Subtitles are an integral part of the film- and TV-viewing experience in the late 20th century in Hong Kong, Taiwan and mainland China, multi-topolectal or not. They essentially became ubiquitous in Hong Kong by the end of the 60s, as Mandarin-speaking and Shanghainese-speaking film talent and audiences flooded into Hong Kong, whilst dubbing was still deemed economically prohibitive. This became enshrined in law later in the PRC, but the culture of subtitling had already become standard across the Sinosphere, including Singapore where dubbing was also practiced.
However, there had already been a steady stream of Mandarin and Shanghainese-speaking film talent into Hong Kong during the Republican era, especially with Kuomintang restrictions on cinema, even before the exodus post-World War II and post-1949. E.g. the Shaw Brothers started their showbiz career in Shanghai, but set up their renowned Hong Kong studios in the 1930s. Indeed, the Mandarin film and TV industry is widely seen to have helped Hong Kong become a recognised cultural powerhouse across East Asia - one work even cites the 1938 Mandarin historical epic 貂蟬 Diāochán as having:
helped to establish the reputation of Mandarin Chinese cinema in a colony characterized predominantly by Cantonese culture.
Thus, in the mid-to-late 20th century and into the 21st century, Hong Kong audiences came expecting to read (good quality!) subtitles in film, even if not everyone actually 'needed' them because of individual passive listening skills in other varieties of Chinese.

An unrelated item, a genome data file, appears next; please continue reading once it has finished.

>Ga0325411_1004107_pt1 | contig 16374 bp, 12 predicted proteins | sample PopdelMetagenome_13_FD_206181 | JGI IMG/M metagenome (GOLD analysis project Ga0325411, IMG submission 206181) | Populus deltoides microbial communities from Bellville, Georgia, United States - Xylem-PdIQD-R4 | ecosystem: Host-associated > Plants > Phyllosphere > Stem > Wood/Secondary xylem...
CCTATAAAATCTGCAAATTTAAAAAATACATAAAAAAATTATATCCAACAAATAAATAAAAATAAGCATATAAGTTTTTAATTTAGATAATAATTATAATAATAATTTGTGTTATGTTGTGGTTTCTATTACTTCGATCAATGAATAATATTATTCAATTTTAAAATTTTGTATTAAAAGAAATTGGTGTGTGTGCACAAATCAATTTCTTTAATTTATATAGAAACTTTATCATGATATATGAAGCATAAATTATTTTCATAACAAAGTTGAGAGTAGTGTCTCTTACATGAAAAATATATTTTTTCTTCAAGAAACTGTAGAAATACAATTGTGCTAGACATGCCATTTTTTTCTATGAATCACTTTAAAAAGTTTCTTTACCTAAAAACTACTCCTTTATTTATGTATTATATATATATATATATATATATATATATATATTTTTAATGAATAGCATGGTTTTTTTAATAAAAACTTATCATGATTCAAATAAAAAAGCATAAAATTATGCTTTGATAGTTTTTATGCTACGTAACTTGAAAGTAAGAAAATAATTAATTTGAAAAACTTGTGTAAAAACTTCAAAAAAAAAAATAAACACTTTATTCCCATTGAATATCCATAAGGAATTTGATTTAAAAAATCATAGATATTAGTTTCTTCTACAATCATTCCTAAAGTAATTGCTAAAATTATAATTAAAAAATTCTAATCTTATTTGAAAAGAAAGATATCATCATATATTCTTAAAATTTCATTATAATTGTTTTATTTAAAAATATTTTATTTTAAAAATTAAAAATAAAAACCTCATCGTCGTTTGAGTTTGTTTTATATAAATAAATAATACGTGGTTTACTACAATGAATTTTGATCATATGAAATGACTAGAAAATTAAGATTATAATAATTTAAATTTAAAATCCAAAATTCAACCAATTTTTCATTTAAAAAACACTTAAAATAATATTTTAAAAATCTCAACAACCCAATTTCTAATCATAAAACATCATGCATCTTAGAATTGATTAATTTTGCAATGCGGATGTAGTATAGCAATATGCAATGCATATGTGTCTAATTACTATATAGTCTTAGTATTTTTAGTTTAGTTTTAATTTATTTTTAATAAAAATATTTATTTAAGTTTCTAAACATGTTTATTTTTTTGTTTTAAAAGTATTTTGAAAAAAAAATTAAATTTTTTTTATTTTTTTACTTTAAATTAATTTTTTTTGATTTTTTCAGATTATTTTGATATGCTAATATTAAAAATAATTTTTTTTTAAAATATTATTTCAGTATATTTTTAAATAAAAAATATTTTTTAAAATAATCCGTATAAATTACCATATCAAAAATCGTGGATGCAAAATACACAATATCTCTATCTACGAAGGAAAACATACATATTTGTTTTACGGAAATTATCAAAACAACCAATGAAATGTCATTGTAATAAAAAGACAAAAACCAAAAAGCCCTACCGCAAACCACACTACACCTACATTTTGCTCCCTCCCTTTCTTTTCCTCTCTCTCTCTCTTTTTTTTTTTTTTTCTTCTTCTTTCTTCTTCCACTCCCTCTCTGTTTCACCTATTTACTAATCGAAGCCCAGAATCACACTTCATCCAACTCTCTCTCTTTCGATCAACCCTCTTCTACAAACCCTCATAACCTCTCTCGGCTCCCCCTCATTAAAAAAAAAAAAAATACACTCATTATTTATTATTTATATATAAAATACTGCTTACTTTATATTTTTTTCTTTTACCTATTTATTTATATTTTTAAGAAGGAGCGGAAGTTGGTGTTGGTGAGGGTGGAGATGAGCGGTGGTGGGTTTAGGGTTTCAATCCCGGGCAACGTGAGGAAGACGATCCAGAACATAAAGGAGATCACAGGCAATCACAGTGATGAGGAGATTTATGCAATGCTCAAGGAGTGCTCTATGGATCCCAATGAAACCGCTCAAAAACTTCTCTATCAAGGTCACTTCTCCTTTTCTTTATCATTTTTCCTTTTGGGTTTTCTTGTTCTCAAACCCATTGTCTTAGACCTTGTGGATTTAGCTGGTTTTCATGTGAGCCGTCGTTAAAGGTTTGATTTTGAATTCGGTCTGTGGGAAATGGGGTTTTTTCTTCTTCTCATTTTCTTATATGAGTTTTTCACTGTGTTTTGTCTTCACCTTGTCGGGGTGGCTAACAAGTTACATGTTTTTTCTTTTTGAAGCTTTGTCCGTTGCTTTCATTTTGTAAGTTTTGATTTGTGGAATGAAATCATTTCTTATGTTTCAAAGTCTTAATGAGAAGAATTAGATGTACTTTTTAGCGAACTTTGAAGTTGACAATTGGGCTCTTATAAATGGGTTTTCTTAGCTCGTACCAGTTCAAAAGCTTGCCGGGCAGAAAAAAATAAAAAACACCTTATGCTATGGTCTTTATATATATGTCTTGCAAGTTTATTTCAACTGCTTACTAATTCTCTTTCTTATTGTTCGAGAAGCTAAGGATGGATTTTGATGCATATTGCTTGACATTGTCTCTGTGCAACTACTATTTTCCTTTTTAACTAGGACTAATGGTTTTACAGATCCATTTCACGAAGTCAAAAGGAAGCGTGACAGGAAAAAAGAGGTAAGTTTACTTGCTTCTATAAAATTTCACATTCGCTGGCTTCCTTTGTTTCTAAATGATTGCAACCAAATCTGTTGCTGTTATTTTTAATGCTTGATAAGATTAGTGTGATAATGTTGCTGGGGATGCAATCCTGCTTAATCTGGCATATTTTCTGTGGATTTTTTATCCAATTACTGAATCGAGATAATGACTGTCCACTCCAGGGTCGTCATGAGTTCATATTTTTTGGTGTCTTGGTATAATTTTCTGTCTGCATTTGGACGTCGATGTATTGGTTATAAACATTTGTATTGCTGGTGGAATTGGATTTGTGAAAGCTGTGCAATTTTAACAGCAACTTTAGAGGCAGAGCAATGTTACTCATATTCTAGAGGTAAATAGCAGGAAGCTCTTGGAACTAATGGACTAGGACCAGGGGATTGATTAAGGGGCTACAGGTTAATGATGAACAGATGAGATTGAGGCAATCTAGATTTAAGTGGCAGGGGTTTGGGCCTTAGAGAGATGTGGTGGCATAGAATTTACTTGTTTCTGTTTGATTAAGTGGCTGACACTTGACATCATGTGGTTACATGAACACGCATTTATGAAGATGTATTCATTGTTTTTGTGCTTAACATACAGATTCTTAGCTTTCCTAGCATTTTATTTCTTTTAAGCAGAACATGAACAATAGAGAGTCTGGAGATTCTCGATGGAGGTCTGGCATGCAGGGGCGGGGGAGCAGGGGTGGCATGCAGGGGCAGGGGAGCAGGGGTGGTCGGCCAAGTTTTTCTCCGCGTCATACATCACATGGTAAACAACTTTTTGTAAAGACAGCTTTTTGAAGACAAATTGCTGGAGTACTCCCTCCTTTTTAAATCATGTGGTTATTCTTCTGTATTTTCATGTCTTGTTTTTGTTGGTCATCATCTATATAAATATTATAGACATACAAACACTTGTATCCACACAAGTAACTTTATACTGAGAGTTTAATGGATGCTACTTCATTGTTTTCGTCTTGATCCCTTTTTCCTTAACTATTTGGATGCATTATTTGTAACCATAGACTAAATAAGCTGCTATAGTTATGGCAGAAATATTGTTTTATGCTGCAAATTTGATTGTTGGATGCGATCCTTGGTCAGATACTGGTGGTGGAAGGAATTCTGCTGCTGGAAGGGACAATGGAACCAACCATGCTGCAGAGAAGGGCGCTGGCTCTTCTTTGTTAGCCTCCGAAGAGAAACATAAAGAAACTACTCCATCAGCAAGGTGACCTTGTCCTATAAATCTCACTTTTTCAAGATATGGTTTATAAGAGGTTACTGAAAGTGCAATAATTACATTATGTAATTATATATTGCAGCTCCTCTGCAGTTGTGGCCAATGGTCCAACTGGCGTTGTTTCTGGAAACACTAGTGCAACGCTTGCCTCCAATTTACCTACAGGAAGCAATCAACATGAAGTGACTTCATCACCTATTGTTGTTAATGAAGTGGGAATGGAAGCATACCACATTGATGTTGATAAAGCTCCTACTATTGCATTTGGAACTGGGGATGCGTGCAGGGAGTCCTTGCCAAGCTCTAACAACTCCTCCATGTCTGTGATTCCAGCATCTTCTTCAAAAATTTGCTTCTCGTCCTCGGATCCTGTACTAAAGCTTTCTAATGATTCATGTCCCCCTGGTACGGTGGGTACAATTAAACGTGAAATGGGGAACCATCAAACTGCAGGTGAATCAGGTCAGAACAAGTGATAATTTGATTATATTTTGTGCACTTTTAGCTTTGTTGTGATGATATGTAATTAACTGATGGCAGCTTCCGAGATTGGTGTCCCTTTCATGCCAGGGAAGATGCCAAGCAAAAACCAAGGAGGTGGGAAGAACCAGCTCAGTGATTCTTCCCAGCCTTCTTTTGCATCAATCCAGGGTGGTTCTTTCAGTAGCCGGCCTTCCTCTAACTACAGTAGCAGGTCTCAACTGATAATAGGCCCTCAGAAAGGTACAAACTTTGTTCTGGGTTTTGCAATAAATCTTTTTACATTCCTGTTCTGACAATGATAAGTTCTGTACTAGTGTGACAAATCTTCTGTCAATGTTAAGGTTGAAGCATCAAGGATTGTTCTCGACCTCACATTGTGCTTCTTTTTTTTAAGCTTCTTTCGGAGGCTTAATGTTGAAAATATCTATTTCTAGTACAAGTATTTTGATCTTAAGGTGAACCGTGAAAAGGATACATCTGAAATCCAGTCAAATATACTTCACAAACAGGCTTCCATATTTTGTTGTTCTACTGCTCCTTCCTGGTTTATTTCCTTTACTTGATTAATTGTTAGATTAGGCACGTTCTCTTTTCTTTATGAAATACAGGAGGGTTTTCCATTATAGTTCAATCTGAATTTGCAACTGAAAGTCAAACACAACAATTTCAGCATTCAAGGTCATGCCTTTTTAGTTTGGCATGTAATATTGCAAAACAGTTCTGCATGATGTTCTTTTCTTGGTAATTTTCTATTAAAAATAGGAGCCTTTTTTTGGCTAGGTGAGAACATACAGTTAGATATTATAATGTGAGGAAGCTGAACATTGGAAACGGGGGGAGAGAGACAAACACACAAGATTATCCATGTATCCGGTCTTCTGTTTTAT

Although a Taiwanese character simply 'understanding' the Cantonese of Hong Kong, like any trope, is an exaggeration, it can be instructive to explore why this became a feature of Hong Kong cinema specifically in the 1980s. Political and social changes in Taiwan, with increased mobility of certain Taiwanese citizens (including actually being able to visit Hong Kong), combined with an avid interest in Hong Kong cinema there, plus the rise of 台灣新電影 (variously called 'Taiwan New Wave', 'Taiwan New Cinema', 'New Taiwanese Cinema') with its own complex relationship with Hong Kong cinema, meant that there was increased Taiwanese representation in Hong Kong media.
Such a portrayal may also include a measure of linguistic savviness, with Taiwanese characters being able to understand a larger measure of Cantonese than one would expect from someone with no previous exposure - the implication is often that there is a certain shared 'affinity' (now we really get into characterisation: this can be attributed to shared political ideals, cultural habits, and even linguistic ties between Cantonese, Hakka and Taiwanese Hokkien) and even that there has been previous exposure to Hong Kong, to Cantonese, and to the local culture, through the power of cinema.